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Editorials
May 4, 1964

THYMUS, IMMUNITY, AND ONCOLOGY

JAMA. 1964;188(5):460-461. doi:10.1001/jama.1964.03060310060012
Abstract

Probably no organ of the body has been more discussed and less understood than the thymus gland. Uncertainty exists whether the gland should be classified with the lymphoid tissues or as an endocrine organ. There has been no general agreement on its function nor on its activity as a lymphopoietic organ. The only feature that has not changed since the second century AD is its name; Galen recognized its resemblance to flowering thyme and named it accordingly. Until recently there had been little experimental work to support even the most reasonable speculations and deductions.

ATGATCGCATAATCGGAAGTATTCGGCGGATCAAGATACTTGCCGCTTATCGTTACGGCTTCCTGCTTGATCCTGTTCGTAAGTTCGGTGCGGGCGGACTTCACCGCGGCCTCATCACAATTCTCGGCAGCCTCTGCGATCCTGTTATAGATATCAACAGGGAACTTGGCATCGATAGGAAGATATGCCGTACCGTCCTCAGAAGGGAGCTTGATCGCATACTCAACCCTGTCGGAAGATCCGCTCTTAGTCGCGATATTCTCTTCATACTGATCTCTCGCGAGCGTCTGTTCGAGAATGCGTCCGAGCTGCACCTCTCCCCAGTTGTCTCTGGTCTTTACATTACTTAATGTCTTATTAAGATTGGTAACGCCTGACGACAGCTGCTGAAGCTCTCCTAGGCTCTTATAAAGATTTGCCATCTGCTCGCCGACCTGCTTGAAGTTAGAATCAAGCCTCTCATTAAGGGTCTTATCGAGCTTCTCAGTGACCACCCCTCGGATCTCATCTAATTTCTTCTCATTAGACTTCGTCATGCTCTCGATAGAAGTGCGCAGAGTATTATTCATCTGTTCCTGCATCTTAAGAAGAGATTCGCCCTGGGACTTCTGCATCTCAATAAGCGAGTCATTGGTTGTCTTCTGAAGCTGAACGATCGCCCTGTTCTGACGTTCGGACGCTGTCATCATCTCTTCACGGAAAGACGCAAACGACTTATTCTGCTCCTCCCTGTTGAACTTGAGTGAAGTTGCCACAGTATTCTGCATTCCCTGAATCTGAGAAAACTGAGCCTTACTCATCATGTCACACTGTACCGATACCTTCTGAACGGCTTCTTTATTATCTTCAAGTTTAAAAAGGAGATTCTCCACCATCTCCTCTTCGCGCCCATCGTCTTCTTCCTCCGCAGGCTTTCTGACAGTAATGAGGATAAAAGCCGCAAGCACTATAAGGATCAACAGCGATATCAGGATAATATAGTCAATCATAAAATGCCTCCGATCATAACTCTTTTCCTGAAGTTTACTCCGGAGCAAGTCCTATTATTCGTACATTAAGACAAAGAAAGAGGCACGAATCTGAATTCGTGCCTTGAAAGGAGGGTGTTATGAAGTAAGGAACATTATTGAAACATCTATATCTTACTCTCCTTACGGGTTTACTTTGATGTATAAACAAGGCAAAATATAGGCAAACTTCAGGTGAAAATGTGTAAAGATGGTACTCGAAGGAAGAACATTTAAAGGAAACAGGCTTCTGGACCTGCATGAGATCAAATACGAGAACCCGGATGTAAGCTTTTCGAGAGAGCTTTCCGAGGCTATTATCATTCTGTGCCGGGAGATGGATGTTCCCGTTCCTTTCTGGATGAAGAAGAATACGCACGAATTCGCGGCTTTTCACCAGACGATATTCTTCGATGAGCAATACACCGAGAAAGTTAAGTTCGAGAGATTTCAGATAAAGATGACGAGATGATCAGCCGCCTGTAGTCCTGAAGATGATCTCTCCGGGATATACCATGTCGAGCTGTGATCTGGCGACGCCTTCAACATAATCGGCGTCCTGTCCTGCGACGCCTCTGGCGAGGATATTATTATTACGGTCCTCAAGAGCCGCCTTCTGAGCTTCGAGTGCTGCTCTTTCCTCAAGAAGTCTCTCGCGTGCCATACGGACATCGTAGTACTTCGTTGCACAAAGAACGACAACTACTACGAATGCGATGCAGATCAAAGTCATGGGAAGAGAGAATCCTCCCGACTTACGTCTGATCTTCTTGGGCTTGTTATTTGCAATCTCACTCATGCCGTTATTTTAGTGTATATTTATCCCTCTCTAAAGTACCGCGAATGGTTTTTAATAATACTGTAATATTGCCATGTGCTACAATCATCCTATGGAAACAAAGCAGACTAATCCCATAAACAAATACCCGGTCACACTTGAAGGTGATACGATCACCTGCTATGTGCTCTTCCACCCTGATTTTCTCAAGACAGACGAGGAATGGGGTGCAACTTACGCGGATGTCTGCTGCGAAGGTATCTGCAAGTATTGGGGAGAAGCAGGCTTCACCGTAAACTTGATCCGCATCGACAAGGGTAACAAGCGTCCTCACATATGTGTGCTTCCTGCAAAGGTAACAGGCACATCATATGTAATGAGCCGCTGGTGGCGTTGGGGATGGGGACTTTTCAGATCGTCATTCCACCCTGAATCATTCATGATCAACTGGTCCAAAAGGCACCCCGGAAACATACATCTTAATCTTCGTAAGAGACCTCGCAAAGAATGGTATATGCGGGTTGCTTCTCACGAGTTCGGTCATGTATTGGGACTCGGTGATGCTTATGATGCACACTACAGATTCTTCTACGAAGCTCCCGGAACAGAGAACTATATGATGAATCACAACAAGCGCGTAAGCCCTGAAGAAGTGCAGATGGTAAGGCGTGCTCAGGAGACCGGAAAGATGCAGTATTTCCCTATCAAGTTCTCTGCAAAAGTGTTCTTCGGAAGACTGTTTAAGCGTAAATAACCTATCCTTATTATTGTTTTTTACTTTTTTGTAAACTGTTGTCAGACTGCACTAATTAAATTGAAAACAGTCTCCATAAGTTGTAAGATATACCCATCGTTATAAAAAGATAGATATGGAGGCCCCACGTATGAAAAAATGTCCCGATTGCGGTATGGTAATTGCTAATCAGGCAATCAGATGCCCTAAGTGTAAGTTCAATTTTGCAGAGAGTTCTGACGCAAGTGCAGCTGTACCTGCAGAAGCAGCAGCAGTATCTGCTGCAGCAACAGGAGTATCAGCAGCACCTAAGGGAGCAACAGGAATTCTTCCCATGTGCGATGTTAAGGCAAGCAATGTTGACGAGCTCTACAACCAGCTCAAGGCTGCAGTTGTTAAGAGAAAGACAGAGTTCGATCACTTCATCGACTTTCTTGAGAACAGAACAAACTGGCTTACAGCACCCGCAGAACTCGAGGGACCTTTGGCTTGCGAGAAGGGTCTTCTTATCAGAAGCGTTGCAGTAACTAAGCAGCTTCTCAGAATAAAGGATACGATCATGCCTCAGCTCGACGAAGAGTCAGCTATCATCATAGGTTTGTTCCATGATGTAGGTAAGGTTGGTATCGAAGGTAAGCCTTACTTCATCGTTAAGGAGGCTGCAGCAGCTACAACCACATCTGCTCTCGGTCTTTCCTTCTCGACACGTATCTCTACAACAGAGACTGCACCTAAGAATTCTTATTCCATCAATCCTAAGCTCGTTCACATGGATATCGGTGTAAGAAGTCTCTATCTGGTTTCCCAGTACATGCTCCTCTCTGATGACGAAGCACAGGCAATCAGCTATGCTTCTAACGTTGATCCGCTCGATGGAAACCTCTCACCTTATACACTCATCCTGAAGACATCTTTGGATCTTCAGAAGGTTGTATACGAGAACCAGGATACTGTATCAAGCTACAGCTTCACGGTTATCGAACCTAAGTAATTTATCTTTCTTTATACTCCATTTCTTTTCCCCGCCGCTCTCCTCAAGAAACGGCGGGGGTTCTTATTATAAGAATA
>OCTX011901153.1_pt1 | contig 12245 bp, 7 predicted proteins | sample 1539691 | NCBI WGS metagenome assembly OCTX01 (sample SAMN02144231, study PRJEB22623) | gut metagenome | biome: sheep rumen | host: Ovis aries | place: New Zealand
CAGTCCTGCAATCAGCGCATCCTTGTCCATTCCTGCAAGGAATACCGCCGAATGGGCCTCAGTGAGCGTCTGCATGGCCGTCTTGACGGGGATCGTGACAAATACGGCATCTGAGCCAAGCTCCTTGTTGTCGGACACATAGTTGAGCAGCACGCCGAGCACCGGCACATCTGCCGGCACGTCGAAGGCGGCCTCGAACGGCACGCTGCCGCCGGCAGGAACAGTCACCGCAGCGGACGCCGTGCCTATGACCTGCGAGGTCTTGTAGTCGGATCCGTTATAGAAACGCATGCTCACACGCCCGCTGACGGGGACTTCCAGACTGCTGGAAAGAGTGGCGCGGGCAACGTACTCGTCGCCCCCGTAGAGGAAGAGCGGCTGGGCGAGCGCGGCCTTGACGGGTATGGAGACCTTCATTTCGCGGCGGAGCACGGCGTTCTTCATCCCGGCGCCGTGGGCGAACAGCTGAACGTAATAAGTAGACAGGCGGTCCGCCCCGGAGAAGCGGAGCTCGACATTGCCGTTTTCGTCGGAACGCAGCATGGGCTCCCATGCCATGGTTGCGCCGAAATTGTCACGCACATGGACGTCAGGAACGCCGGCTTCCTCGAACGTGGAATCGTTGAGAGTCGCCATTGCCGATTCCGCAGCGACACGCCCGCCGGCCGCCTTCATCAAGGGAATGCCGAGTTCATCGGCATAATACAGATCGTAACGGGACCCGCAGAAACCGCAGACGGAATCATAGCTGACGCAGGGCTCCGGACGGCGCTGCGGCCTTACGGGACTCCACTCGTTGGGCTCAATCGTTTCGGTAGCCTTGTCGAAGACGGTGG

During the last decade, however, knowledge of the thymus has been advanced by sound experimental studies, especially important in oncology. The role of the thymus in lymphopoiesis and its endocrine functions have been of paramount interest. Recently Osoba and Miller1 have concluded from animal experiments that a thymic humoral factor exists which enables the lymphoid

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